(This isn't actually a derashah; it's more of a nugget, which could be developed into a derashah.)
Next week's Torah portion, Toldot, will begin with Rivkah pregnant with twins. Her children will "race about" in her womb, and she will react with a question: אם כן, למה זה אנכי? (Bereishit 25:22)
Rivkah's language is odd. Commentators generally explain that Rivkah asked, "This is so painful, why did I want it?" (Rashi) Or, "This is so painful, why should I continue to live?" (Ramban) But Dr. Yael Tzohar, of Bar Ilan University (Hebrew here), notes that this doesn't fit Rivkah's words, which translate literally to, "If so, why me?" Further, would a woman who prayed for children for twenty years respond to pain with this level of rejection? [Yes, I am not qualified to answer that question, but perhaps Dr. Tzohar has more familiarity with pregnancy than I do...] And how does G-d's response, predicting the rivalry between her two fetuses, answer either version of Rivkah's question?
Dr. Tzohar suggests that we consider Rivkah's background, from our Torah portion of Chayei Sarah. Rivkah lived with her pagan family until her monotheistic cousin's servant came to visit. That servant declared that Rivkah was special, by dint of her generous conduct at the well. (ibid. 24:14-20) The servant announced that a Divine miracle had identified her as special. (ibid. 24:40-48) When the family hesitated, the servant reiterated that G-d had selected her. (ibid. 24:56) Her family then blessed her - "You shall produce myriads." (ibid. 24:60) This is the woman who will mother the next generation of the family promised to Avraham and Sarah.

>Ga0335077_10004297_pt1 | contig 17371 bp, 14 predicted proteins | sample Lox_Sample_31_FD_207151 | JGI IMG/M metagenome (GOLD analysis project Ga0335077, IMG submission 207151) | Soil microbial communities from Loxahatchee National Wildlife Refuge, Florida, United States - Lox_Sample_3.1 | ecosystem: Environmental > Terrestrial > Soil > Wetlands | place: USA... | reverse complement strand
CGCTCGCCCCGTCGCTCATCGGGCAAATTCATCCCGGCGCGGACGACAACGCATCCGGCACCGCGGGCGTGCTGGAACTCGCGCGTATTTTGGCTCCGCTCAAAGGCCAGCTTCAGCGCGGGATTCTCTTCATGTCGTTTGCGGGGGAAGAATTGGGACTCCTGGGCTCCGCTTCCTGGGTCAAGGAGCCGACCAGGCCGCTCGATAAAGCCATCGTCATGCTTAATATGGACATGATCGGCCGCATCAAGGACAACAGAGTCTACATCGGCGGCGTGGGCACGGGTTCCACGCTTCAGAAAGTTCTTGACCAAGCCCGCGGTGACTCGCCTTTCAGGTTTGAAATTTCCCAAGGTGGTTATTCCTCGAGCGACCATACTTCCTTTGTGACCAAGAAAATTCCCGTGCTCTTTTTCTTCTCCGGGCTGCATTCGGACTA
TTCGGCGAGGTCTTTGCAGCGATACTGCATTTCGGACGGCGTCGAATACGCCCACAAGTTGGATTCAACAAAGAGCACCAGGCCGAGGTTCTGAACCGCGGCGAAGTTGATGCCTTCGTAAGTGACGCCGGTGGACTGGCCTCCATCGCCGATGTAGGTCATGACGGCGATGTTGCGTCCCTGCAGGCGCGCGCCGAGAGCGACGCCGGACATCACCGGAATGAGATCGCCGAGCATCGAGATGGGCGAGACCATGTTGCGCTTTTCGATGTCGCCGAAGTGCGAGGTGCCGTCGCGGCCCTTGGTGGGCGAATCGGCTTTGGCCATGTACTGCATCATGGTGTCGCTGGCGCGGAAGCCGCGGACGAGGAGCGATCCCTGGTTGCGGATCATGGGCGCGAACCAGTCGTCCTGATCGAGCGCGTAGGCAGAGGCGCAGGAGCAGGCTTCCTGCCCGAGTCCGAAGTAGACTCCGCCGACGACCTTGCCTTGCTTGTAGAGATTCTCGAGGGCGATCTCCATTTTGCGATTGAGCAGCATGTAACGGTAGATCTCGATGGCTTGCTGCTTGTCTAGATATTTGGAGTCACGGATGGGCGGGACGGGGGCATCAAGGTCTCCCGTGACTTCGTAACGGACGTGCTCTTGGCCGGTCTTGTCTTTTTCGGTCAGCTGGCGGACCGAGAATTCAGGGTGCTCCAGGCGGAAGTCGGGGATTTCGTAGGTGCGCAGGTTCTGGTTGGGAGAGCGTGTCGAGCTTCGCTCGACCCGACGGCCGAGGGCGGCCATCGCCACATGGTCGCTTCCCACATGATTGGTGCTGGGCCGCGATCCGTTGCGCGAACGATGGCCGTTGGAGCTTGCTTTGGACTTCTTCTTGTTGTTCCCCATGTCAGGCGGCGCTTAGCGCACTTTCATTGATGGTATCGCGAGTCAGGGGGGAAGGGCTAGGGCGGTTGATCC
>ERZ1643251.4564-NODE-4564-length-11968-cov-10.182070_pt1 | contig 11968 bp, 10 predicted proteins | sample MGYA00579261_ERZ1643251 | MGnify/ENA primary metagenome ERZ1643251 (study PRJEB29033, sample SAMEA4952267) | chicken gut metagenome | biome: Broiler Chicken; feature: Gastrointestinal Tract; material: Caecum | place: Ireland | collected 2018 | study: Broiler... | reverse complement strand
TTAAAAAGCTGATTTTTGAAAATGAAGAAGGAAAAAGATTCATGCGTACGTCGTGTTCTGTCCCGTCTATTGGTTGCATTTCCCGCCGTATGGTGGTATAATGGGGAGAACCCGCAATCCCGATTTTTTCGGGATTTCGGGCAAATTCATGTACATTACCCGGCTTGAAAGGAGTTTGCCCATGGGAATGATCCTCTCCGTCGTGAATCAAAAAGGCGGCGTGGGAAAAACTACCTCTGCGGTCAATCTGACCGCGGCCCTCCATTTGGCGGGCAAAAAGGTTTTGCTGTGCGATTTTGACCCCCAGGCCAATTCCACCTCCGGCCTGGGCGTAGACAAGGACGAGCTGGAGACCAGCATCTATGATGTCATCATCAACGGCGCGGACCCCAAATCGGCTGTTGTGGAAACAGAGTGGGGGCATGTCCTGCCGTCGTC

Against this backdrop, Dr. Tzohar says that Rivkah interpreted the pains of pregnancy as a message that something was wrong, and she was ineligible. And she turned to G-d and asked, "If so, then why ME?" If there is something wrong with my pagan lineage, if I am not worthy, then why did You bring me here and set me up for this?
To this ancient question - which echoes our own question today as we face knife attacks, demonization in the media, and diplomatic ostracism - G-d answers, "There are two nations in your uterus. Two nations will separate from your womb." (ibid. 25:23) Yes, Rivkah - you are the one I have selected, you are the one who is suited for this task. There is pain now, and there will be pain in the future, and I need you to fill this role.
Rivkah remembered G-d's answer. Many years later, when the birthright and the family's future was at stake, and Yaakov suggested that his mother's shockingly brazen plan might cause him to be cursed, Rivkah told him with the superlative confidence of G-d's official delegate, "Any curse of yours is on me." I was destined for this position because G-d wanted me to make this decision. (ibid. 27:13)
There are many answers to the "Why us?" question, but this answer inspires me. The Divine plan requires that a nation accept G-d's Torah, live in Israel and stand apart from the world, and it may well be fundamental to human nature and Free Will that this will bring with it great animosity from others. It hurts terribly, and we must do what we can to minimize the pain, whether diplomatically or militarily - but at the end of the day, we are here because G-d knows that Rivkah's descendants are uniquely suited to stand up to the task.
We have stood up to the challenge for thousands of years, with remarkable success, producing a rich culture and a sustained tradition of intellectual depth and moral heights. The light at the end of the tunnel is in view, with our return to national life in Zion. G-d's bet on Rivkah was a good one, and I believe the same is true for G-d's bet on her descendants.